Addressing the skills challenge

Lindsay Warren, Founder and Managing Director of Net Zero Evolution, discusses the impact of the skills shortage and what can be done to address it.

As we all know, the targets set by the UK Government for EV charge point installations have gradually been slipping behind. Every day the average amount of charge points needing to be installed each day increases as we fall further behind our target. Some estimations suggest that we need the daily target to quadruple if we are to stand any chance of reaching the 2030 target.

And this isn’t just about getting charge points into the ground. Failure to meet these targets will have a potentially catastrophic impact on the ban of ICE vehicles in the UK. If there’s not enough infrastructure, then of course, people won’t get on board with our mission.

The increasing pressure to deliver more and more each day leads to a question that not many people know how to solve. 

“Where are we going to find the people with the right skills to carry out this work?”

The term “skills shortage” is thrown around a lot in many different sectors, but rarely does it have the potential to have such a negative impact on the success of an entire industry.

While we are all aware that this is an issue, very little is currently being done to solve the problem. And we must act NOW!

“How exactly do you propose we do that Lindsay?”

Well, there are plenty of ways we can reduce the impact of the skills shortage but often they are siloed and there isn’t an industry wide, joined up approach. We all need to work together.

Firstly, we need to start offering more apprenticeship programs right now. Apprentices who begin their journey this September will be fully qualified by 2027 and will be a core part of your team. They cost very little and with the Apprenticeship Levy they are often free so there really is no excuse to not onboard a couple each year and start building for the future.

Further education and training programmes are a must. There are many electricians, technicians and other skilled staff that would love the opportunity to be upskilled or retrained and become a part of the EV revolution. These programs should be a joined-up approach between Government and private training companies and will then likely be partnered with potential employers / agencies to find the right work for the right person. Our training partner EPTS, recently opened their EV Academy which is one of the UKs first dedicated EV training schools and I expect to see some more over the next few years. 

Incentivising the existing skilled workforce is also critical. There are lots of NAPIT / NICEIC accredited electricians out in the UK working as self-employed contractors earning significant sums of money. The likelihood that these people would close their business for a salary of £35K installing charge points is so slim that I would suggest it’s a waste of time trying. Unless of course we can incentivise these individuals. Bonuses for additional charge points installed, signing-on bonuses to get them into the industry alongside clear, achievable, long-term progression plans to help them develop into leaders as they enter the latter stages of their career are just a few ideas that could help encourage people to take the leap.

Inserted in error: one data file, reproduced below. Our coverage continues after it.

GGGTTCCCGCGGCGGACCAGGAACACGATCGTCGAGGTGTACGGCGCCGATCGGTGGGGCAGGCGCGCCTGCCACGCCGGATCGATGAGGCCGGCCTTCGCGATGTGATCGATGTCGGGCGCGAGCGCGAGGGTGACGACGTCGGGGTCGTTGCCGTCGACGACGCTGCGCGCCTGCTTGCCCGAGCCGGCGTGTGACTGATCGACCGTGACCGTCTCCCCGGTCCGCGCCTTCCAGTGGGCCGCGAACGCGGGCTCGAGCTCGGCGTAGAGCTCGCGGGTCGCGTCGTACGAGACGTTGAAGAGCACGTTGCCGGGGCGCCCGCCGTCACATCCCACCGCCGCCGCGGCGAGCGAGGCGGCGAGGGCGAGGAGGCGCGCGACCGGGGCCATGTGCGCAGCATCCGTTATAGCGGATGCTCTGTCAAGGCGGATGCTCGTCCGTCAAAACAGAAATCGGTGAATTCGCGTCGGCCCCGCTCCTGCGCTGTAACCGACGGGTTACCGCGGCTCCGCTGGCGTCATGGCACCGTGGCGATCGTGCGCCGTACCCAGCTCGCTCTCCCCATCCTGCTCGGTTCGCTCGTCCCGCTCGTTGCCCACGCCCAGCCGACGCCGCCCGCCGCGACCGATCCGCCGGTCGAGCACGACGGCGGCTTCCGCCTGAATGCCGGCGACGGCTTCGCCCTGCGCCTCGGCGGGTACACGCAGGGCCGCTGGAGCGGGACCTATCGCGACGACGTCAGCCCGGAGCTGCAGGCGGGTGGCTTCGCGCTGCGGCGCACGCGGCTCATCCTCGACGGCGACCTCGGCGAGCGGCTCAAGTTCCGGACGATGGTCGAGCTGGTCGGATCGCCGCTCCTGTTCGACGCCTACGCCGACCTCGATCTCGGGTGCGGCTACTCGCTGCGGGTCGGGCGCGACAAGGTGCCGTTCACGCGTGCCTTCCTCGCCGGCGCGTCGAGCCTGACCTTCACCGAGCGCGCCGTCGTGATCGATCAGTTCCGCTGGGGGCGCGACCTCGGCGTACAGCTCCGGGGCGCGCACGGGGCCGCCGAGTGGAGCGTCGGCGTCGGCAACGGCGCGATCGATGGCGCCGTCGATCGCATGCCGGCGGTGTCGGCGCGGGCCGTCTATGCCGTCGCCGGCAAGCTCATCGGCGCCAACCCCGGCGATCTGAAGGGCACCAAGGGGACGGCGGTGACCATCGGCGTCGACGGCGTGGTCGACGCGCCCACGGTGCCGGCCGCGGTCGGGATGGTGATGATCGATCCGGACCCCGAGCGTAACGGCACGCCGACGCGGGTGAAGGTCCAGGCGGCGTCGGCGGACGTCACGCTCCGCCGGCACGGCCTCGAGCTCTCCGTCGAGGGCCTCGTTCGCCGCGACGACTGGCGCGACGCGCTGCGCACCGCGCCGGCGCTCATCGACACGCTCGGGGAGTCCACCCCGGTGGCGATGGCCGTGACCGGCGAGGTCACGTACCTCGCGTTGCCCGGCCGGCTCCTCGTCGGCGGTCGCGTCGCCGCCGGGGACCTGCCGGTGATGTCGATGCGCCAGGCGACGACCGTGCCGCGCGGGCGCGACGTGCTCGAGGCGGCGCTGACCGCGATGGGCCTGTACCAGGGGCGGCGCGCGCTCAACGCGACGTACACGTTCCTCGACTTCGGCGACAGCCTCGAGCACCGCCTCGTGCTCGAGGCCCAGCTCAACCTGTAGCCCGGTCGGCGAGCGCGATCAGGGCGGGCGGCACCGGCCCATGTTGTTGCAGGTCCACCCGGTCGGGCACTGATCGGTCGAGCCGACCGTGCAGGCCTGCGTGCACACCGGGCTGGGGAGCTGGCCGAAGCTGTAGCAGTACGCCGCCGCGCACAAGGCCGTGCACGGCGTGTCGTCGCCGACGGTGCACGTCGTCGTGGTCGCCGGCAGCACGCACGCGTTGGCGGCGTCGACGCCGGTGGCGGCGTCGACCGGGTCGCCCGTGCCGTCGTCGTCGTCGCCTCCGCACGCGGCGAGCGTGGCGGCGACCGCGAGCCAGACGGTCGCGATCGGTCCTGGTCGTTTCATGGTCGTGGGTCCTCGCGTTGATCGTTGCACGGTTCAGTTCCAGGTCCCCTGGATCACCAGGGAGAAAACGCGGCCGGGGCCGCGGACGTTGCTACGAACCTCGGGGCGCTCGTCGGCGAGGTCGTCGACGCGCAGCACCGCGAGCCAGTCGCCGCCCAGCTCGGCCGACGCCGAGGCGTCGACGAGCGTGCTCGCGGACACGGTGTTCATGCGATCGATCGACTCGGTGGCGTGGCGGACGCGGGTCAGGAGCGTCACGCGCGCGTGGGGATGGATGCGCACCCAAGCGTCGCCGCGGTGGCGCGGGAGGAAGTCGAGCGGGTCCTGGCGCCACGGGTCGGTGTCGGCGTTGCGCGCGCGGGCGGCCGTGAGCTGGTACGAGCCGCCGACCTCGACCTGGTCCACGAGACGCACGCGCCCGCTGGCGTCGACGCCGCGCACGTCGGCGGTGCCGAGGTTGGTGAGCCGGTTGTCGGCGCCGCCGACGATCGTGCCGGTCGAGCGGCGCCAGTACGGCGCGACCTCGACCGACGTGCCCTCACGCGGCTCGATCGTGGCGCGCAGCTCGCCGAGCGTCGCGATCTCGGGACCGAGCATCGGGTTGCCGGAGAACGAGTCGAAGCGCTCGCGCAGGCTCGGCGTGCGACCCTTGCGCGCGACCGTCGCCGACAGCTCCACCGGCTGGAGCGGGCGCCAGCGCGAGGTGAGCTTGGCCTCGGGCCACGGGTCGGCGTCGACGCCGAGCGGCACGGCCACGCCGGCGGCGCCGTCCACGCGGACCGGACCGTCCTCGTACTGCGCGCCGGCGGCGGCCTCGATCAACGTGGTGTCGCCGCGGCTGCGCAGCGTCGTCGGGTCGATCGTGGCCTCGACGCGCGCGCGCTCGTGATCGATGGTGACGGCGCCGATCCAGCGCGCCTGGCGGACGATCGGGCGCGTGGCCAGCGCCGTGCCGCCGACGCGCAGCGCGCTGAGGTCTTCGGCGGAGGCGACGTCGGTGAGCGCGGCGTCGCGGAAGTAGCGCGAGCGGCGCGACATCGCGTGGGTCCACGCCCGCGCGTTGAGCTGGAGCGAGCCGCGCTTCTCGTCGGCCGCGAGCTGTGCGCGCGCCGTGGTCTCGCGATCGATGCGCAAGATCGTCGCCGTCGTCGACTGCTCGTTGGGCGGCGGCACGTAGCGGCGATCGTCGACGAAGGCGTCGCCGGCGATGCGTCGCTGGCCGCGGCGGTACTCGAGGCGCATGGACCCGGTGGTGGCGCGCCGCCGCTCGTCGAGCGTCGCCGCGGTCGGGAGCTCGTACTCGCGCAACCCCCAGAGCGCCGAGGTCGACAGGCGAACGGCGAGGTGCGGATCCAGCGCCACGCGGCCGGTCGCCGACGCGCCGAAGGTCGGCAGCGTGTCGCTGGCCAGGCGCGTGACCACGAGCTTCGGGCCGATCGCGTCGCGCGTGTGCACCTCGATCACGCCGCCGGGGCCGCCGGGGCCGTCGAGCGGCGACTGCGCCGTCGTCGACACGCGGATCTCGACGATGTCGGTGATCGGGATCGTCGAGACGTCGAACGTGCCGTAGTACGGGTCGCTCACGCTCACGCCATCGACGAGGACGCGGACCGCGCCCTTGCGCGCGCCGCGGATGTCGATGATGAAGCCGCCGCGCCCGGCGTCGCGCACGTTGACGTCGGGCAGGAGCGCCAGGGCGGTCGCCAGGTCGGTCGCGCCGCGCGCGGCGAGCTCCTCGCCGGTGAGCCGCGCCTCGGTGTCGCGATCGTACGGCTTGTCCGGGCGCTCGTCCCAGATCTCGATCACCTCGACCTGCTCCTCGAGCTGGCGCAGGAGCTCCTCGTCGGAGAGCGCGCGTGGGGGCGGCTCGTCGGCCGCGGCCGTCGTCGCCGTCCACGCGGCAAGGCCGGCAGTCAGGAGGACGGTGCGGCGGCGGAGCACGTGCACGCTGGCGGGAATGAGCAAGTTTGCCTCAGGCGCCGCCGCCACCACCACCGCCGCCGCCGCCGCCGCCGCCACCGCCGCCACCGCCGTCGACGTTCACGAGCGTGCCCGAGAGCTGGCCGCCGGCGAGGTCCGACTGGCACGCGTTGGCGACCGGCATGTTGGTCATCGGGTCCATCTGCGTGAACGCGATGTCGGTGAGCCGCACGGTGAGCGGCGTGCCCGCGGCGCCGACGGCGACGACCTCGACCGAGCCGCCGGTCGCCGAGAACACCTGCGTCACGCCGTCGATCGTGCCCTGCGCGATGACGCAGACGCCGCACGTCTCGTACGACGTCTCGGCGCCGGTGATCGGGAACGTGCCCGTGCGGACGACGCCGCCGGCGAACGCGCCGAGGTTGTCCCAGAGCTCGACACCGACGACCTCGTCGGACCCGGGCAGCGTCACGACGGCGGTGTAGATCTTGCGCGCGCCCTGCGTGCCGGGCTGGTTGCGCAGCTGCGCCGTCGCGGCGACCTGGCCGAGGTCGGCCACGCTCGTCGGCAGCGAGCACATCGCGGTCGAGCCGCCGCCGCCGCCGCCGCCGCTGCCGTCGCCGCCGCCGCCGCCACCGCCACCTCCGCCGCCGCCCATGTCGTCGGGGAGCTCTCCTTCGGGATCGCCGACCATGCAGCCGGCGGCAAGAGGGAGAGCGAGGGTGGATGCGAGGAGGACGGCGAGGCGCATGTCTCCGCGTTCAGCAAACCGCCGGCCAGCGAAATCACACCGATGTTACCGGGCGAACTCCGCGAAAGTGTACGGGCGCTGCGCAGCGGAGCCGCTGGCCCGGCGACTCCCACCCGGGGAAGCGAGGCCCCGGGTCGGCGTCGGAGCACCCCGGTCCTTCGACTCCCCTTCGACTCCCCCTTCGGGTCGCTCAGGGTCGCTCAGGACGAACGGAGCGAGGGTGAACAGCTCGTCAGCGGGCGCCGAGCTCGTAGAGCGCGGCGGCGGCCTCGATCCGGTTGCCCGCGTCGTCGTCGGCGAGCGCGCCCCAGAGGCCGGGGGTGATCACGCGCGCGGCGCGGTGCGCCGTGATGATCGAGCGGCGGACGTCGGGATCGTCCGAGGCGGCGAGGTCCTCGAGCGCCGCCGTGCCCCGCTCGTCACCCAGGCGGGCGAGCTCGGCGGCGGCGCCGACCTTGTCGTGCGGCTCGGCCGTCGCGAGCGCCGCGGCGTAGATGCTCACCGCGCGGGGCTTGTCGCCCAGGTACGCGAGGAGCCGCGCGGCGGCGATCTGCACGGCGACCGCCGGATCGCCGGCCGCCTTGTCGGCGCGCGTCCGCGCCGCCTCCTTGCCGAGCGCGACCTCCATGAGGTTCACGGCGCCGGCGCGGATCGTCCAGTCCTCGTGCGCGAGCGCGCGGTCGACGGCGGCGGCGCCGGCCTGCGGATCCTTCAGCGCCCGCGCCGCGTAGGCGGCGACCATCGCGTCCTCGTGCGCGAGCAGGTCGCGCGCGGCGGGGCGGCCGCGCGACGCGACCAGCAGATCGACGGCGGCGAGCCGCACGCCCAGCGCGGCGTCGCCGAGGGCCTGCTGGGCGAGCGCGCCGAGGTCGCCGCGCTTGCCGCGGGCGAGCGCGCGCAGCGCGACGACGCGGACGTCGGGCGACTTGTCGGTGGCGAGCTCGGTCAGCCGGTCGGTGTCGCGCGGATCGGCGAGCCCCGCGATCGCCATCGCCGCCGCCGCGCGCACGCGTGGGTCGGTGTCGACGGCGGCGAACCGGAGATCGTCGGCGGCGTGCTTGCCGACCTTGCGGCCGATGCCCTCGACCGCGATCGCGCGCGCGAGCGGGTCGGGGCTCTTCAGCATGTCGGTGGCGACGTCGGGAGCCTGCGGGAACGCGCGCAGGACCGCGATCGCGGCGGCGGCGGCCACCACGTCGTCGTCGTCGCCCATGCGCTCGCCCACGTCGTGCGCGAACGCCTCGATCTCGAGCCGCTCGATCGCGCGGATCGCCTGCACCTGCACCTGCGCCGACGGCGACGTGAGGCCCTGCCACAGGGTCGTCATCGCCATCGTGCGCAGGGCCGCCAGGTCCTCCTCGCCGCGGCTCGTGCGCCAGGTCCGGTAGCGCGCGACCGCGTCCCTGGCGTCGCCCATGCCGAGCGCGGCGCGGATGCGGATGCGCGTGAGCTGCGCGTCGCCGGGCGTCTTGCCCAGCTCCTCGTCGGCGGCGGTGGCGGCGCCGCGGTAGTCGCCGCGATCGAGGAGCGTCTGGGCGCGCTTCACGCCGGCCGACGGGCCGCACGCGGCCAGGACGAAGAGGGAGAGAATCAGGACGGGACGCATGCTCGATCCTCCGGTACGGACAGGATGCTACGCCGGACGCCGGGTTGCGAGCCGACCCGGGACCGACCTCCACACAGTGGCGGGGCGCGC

And then we have the key area of recruitment strategy. It is so important that we try and keep salaries at a decent level and by continuing to recruit in the small pool of existing EV charging talent we are continually driving up the salaries which could end up being a whole new problem that the industry would need to contend with. Yes of course, it’s great that they can “hit the ground running” but there are a plenty of alternative sectors that should be considered when going out to market to make a hire. For on-street charging we should be looking at street lighting and smart motorways. For commercial charging let’s look at heavy industrial equipment installers and technicians that are used to installing new electrical equipment at commercial sites. And for DC rapids we need to be hunting in the HV / LV transformer, substations and switchgear arenas. These people will already have the level of knowledge that is required for the most cost-effective upskilling solutions.

To further bridge the gap between industry and education, I have recently become a CIPD Enterprise Adviser. This will give us all the opportunity to get in front of secondary school students and furnish them with information about EV charging and the different paths they can take to come and work in our vibrant and rapidly evolving sector.

If your business is interested in supporting schools and colleges and cementing your name in their minds as they begin making decisions about future careers, then just drop me a note and we can talk about setting something up.

We must act now, and total collaboration is the only way forward!

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